Spencer Nelson

05/19/2023, 4:34 PM
I think Dagster needs better tools for the long-term lifecycle of a project. Let me explain with my scenario. I’m converting a bunch of old assets to a new underlying data model. Kind of a big old refactor. Instead certain assets being dataframes, they’ll be a richer type, called a
. Details aren’t important - what matters is that dataframes and tables are not compatible. So I have these old assets with keys like
, which are pandas dataframes. But I want to convert to `Table`s. Here are the options I see: 1. Reuse the
asset key, but return a non-dataframe type. Which is confusing, and will break dependents, which can possibly be managed with asset versioning in some way? But the name confusion would be unfortunate. 2. Write new
asset, change dependents to use it, and then delete
But this would destroy all history and orphan the materialized assets. Historical runs will be… broken? I don’t know what will happen to the dagit UI for them. 3. Write the new asset, but then keep
as relics of a bygone era. But they’ll clutter the UI and the codebase forever. Is there a way to mark assets as “archived” or “deprecated” or “just kept around in the attic?” Gradual migrations like this are really important. I think Dagster could provide tools to manage this, and they could be fantastically better than anything else out there, since Dagster knows so much about my computation graph. I don’t have a concrete suggestion but think this is an important area for new features.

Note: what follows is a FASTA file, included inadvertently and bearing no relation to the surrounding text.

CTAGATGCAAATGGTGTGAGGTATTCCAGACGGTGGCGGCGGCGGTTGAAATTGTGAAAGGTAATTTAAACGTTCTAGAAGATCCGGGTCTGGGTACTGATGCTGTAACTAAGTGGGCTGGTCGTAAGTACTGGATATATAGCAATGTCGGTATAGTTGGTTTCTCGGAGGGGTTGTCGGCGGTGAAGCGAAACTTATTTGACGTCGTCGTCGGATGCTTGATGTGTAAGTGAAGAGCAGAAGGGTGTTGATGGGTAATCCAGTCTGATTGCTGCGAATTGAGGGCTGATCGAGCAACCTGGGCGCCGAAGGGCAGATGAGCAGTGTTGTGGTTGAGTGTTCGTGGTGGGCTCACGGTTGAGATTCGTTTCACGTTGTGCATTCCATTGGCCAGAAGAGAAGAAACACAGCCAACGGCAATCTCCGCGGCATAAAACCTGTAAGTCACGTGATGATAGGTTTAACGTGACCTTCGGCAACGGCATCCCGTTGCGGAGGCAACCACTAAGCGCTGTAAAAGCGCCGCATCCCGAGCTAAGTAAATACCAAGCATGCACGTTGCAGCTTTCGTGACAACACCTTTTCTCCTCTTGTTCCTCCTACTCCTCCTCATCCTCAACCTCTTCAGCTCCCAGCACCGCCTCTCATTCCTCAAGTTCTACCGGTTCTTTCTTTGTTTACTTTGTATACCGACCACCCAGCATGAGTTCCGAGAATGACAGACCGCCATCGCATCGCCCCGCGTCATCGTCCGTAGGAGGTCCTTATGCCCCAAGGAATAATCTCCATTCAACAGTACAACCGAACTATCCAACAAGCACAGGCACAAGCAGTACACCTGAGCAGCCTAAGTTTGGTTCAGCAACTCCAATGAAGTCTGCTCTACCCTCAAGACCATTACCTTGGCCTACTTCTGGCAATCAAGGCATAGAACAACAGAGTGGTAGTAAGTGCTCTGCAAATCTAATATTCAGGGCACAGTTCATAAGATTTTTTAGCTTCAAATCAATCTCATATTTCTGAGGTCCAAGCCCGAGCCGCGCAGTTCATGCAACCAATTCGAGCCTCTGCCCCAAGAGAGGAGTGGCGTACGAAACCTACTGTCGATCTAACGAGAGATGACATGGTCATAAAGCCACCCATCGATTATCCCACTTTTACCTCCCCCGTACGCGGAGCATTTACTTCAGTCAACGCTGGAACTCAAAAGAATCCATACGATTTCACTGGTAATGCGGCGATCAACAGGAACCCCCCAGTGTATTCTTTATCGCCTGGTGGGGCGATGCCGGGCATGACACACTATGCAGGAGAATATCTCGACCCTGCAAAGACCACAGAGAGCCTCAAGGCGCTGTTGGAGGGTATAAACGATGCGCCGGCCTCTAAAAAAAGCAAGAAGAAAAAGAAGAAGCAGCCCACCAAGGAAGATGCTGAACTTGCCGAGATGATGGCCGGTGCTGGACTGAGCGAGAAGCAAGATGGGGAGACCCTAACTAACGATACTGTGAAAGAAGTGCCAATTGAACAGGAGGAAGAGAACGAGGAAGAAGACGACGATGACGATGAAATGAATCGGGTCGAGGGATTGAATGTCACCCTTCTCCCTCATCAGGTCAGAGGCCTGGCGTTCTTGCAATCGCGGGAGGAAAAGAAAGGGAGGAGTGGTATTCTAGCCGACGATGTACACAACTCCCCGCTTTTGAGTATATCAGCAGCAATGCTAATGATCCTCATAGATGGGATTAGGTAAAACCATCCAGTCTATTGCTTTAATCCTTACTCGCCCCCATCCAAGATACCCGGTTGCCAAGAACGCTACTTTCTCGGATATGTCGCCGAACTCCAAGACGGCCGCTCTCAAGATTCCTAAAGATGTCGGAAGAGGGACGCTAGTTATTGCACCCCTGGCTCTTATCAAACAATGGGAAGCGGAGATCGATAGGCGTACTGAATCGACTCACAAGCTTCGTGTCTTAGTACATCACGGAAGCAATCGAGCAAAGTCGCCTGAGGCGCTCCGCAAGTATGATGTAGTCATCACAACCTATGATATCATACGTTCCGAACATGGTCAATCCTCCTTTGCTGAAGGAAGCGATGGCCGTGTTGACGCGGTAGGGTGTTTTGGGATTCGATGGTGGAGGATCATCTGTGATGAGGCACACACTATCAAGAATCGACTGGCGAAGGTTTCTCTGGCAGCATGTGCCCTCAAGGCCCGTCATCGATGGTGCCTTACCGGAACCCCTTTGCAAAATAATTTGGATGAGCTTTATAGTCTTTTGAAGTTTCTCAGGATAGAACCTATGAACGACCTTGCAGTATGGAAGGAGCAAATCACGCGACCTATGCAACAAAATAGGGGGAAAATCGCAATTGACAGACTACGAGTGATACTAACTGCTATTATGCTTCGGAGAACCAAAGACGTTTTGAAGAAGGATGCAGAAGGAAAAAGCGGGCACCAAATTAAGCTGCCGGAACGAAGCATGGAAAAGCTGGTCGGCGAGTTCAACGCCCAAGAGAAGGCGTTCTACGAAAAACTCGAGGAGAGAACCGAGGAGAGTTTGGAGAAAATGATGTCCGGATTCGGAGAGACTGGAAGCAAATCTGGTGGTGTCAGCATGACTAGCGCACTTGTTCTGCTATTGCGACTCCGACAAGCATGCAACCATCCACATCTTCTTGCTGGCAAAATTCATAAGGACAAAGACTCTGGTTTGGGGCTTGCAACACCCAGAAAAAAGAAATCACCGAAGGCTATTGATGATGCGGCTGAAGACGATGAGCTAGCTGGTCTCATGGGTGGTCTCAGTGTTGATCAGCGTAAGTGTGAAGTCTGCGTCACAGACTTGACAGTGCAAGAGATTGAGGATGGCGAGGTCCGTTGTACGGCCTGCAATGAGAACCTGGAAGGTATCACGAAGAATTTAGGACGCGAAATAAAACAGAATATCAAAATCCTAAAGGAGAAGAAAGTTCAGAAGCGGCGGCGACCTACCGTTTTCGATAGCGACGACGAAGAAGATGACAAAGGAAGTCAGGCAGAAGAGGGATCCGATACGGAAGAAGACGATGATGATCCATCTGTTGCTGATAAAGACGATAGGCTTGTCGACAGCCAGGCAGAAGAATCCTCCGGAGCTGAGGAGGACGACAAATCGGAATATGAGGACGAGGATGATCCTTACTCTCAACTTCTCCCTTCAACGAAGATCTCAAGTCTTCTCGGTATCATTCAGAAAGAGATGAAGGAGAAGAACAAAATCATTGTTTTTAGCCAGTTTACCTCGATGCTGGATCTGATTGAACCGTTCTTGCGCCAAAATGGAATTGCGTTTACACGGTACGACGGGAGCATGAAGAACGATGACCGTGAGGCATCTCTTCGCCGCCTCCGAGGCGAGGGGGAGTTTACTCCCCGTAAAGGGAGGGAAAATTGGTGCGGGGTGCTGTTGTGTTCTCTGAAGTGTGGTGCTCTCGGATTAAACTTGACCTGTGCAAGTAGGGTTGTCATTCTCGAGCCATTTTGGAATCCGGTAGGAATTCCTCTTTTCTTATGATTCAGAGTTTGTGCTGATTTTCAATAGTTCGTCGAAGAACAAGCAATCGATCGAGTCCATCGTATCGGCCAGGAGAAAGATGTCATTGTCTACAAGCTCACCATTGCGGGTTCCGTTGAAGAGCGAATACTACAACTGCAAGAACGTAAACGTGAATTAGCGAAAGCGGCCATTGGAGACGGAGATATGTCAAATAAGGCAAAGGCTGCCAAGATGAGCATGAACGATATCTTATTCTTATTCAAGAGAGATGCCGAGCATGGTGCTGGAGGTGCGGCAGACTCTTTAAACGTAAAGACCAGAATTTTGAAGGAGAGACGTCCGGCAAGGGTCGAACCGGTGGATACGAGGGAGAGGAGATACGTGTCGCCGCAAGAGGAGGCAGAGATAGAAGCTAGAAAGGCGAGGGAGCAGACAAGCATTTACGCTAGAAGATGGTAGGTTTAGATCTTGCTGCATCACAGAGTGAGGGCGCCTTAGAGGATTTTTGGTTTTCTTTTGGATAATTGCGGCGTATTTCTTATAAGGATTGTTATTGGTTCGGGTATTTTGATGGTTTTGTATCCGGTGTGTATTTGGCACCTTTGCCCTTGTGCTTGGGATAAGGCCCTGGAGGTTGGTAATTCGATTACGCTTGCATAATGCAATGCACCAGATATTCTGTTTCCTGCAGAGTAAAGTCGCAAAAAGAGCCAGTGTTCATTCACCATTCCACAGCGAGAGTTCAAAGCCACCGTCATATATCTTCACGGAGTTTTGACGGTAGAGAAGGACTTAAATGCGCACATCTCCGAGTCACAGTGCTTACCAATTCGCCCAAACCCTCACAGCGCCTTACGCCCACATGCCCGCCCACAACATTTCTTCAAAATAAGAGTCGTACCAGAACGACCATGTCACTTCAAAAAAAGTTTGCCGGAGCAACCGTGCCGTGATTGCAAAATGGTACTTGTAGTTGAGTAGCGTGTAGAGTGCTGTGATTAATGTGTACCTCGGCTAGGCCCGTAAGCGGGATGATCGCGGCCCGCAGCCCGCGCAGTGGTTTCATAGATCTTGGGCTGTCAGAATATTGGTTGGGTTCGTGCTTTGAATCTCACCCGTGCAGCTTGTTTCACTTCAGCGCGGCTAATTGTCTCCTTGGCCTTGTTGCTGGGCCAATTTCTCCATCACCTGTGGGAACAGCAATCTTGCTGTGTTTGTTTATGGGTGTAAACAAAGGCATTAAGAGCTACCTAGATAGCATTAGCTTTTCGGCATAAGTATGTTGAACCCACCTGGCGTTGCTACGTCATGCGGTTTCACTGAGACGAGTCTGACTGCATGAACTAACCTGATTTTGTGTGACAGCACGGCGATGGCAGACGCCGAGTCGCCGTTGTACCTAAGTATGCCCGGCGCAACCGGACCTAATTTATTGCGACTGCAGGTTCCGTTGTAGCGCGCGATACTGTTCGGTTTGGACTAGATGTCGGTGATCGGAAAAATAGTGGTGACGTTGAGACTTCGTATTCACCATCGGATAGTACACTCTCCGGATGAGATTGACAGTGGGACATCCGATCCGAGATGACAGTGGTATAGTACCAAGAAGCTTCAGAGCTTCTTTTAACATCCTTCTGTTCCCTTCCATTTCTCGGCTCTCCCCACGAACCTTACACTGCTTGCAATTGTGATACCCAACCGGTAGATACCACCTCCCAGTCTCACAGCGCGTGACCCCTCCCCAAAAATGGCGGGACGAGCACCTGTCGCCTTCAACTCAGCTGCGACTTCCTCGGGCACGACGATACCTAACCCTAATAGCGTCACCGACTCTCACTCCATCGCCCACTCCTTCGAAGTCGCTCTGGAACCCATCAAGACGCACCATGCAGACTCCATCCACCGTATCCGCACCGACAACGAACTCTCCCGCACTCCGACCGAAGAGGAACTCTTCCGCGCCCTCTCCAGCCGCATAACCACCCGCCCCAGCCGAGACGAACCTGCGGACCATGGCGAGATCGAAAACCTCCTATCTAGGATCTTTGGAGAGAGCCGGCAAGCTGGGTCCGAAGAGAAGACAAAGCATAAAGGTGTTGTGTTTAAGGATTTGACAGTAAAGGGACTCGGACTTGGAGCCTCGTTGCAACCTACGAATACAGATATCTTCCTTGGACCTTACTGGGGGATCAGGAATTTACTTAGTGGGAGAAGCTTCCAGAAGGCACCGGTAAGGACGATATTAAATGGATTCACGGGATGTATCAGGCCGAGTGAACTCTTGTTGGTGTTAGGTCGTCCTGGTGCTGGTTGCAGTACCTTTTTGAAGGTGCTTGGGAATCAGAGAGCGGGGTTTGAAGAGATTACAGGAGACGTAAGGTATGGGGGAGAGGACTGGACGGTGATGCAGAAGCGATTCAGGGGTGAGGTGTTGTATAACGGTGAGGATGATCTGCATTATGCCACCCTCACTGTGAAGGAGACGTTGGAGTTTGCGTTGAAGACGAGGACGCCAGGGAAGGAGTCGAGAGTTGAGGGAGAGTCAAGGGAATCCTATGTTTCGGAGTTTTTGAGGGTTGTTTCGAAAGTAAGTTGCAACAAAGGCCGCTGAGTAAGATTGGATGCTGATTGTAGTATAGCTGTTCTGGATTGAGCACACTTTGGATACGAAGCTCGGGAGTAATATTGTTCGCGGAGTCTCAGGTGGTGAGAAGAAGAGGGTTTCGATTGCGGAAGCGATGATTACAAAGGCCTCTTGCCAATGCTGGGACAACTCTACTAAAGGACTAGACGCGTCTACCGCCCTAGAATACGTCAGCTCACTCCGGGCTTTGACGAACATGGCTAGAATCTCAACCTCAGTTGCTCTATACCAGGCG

❤️ 2

Joel Olazagasti

05/19/2023, 4:45 PM
There is an open issue for asset key migrations, which would alleviate this somewhat

Andras Somi

05/19/2023, 4:46 PM
Not sure this is a perfect answer to your need, but for solution #2 you could write a one-off job the yields an "empty" AssetMaterialization event for every missing partition/asset. This would kinda fake the materialization history of the new asset in the UI and the Dagster db (but wouldn't actually calculate/materialize that data).

Spencer Nelson

05/19/2023, 4:51 PM
Yes, asset key migrations help for sure. I think it would still be a bit funky. One thing I sort of, maybe, kind of want would be a historical record of the iomanager used to materialize old asset versions, just so they’re recoverable.